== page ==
We saw the cruelty of ISIS in the murder of 40-year old American journalist James Foley two weeks ago. After two years of captivity, this Catholic man was brutally executed by decapitation. By all accounts, James Foley was a strong, loving, and courageous man of faith. Looking at the photo of him in the video before the execution, his eyes showed strength and resolve. I could not help think that this strength came from his faith. I read that in captivity, he showed courage and hope. He would pray the rosary on his fingers. His cruel death might seem like a defeat. I don’t think so, not in the larger scheme. Our Lord’s death and resurrection teaches us the victory of life and love. We pray that James Foley and so many other innocent victims of the Islamic State are received into the joy and peace of heaven.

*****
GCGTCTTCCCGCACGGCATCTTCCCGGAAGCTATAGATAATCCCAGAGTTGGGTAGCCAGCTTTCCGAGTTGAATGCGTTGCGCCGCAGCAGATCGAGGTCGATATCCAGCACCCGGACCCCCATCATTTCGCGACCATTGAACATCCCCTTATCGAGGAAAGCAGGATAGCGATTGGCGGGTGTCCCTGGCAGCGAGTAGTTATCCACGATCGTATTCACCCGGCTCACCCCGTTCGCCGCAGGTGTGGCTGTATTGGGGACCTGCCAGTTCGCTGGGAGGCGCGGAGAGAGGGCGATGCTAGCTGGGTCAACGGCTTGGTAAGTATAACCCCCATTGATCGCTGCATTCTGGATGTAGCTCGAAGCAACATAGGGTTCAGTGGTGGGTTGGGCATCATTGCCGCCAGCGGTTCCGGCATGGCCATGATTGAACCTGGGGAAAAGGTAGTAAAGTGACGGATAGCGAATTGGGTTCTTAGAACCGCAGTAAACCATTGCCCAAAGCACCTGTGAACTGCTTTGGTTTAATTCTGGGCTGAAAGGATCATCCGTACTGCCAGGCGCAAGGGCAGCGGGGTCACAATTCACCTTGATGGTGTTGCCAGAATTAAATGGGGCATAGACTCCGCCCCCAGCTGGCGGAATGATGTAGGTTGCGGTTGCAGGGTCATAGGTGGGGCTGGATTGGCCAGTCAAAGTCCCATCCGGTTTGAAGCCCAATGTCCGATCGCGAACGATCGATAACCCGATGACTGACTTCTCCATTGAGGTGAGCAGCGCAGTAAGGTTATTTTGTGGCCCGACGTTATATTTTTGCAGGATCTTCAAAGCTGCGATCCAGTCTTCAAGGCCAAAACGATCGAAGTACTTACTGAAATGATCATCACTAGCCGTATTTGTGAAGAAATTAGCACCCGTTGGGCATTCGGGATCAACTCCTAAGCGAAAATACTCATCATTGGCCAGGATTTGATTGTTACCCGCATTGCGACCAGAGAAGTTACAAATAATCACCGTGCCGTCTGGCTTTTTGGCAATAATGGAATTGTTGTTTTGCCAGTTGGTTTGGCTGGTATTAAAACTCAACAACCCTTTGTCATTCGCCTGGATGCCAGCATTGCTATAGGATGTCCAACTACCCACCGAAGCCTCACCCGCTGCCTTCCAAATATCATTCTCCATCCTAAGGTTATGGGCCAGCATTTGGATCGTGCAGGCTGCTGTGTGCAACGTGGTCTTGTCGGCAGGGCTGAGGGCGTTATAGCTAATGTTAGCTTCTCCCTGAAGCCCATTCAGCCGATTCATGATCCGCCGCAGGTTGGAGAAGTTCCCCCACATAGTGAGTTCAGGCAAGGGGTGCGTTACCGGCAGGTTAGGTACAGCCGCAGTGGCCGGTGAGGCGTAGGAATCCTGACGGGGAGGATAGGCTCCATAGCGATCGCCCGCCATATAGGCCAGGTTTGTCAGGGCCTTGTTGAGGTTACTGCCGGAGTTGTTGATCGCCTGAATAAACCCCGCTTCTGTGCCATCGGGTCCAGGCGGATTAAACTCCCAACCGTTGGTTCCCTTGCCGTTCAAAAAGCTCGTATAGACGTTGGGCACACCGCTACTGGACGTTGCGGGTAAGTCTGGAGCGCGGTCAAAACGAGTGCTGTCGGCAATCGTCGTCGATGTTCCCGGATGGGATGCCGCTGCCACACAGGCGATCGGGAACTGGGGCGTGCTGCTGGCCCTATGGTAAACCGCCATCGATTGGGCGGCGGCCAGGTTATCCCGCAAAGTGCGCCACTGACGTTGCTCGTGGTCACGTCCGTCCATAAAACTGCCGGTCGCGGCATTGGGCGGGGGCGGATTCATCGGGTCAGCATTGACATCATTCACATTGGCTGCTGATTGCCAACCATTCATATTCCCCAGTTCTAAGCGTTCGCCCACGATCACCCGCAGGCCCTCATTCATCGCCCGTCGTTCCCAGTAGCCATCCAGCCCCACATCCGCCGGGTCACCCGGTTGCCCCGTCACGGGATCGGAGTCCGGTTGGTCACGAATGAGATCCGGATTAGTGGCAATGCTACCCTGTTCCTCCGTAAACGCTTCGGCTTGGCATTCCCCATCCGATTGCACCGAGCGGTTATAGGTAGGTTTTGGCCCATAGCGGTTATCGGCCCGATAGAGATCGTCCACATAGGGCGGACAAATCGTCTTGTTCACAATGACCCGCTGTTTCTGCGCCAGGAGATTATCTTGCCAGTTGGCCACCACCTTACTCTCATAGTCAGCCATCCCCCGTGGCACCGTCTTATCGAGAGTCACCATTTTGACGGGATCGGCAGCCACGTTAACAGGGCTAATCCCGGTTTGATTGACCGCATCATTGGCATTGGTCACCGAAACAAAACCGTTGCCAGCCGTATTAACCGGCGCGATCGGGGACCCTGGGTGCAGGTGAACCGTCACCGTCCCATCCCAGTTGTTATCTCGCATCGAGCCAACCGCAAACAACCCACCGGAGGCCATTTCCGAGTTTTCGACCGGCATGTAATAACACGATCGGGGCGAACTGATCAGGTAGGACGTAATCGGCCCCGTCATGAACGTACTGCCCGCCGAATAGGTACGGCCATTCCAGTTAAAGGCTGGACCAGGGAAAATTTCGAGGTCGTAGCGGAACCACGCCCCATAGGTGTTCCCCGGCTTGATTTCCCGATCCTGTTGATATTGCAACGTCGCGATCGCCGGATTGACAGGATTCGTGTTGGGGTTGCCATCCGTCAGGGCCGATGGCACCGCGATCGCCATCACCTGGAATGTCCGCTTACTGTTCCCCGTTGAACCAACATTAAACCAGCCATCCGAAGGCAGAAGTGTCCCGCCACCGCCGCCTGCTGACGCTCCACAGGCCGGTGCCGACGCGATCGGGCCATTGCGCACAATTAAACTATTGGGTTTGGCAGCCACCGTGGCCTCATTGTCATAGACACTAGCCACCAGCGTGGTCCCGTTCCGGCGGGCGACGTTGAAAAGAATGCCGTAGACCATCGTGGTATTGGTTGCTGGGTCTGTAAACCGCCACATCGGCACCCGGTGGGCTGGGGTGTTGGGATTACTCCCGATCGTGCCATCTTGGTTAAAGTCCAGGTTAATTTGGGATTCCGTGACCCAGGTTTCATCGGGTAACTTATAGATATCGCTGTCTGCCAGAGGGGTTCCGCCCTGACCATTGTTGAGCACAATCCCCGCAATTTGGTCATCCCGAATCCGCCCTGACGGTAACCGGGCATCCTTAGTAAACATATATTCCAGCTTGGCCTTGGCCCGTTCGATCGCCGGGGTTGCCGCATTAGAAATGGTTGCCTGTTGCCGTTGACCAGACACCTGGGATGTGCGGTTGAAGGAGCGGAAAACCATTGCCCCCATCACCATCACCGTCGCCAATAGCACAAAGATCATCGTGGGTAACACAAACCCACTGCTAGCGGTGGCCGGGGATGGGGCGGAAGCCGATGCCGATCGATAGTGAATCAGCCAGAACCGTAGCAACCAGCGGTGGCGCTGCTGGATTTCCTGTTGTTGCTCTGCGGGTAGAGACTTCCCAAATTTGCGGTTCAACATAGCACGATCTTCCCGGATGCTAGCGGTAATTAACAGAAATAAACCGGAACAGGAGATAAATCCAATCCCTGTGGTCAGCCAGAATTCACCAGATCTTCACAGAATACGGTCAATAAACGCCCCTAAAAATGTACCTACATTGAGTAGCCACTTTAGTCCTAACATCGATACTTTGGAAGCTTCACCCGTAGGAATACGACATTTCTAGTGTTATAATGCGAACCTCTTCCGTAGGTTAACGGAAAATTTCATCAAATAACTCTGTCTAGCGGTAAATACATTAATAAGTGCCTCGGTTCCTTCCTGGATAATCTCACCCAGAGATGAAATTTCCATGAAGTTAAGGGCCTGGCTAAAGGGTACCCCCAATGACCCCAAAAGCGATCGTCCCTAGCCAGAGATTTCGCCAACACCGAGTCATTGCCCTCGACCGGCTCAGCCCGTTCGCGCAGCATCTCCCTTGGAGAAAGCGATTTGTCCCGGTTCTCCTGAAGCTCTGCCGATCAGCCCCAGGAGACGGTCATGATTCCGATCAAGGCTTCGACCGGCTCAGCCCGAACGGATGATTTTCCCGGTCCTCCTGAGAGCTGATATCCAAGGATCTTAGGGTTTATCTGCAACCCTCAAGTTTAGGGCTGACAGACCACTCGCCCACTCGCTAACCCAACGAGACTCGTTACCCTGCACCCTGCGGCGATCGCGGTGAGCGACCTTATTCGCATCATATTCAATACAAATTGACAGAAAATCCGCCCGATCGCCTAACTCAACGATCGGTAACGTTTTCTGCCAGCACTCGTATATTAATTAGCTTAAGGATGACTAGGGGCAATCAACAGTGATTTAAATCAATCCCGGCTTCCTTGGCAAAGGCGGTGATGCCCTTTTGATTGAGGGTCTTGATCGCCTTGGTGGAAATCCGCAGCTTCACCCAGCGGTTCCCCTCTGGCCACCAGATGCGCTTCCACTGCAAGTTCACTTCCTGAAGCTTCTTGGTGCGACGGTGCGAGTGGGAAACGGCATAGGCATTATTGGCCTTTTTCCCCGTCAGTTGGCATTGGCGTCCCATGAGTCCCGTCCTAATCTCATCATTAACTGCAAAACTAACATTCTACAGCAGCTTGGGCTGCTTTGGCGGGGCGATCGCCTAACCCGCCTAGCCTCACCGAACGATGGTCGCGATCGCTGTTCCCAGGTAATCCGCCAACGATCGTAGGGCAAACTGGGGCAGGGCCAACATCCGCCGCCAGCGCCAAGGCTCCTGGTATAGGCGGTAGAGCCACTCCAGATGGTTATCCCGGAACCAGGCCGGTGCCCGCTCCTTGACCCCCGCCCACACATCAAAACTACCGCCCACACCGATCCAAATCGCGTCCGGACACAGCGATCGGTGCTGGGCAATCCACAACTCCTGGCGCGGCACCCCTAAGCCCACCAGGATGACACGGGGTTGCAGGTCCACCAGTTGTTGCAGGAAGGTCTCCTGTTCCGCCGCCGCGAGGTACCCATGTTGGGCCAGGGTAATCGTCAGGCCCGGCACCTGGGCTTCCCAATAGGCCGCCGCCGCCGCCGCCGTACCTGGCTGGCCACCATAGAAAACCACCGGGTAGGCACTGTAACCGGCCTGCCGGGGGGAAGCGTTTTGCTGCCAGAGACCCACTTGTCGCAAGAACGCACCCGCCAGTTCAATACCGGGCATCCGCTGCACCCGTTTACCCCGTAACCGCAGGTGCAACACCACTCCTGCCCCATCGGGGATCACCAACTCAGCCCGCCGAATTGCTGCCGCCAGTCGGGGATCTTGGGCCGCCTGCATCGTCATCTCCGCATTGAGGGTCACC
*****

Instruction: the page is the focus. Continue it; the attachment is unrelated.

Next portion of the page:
We can be encouraged and inspired by the example of James Foley and the thousands of other Catholics who will not deny their faith, will not embrace hatred, and will not despair. Let us be spiritually close to them. Let us pray for those who are persecuted, those who are refugees, and for those who have died. Let us pray that our nation and the international community will stop the crimes against humanity being committed in the Middle East. And let us pray that the militants of ISIS will cease their terror campaign.

    Our Lady, Queen of Peace, pray for us!

    Posted on September 2, 2014, to:

  • Amelia Martinez holds up a sign as she and members of her family gather July 15 in support of undocumented immigrants in Oracle, Ariz. Dozens in the small community are donating their time, talent and treasure to make sure children fleeing danger in their home countries are welcomed and supported.

    America is facing a humanitarian crisis: tens of thousands of children coming to the United States unaccompanied by a parent or guardian, a majority from El Salvador, Honduras, and Guatemala, where violence has permeated the fabric of their communities. They come here to escape desperate circumstances. They have faced new perils every step along the way.